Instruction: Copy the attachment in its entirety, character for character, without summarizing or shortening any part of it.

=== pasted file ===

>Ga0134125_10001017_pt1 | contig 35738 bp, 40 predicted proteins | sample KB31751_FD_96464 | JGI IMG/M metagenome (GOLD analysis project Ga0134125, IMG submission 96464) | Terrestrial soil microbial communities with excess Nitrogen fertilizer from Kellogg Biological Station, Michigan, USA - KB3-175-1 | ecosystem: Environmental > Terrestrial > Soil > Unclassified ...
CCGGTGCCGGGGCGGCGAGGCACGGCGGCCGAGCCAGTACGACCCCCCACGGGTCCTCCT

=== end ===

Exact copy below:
>Ga0134125_10001017_pt1 | contig 35738 bp, 40 predicted proteins | sample KB31751_FD_96464 | JGI IMG/M metagenome (GOLD analysis project Ga0134125, IMG submission 96464) | Terrestrial soil microbial communities with excess Nitrogen fertilizer from Kellogg Biological Station, Michigan, USA - KB3-175-1 | ecosystem: Environmental > Terrestrial > Soil > Unclassified ...
CCGGTGCCGGGGCGGCGAGGCACGGCGGCCGAGCCAGTACGACCCCCCACGGGTCCTCCT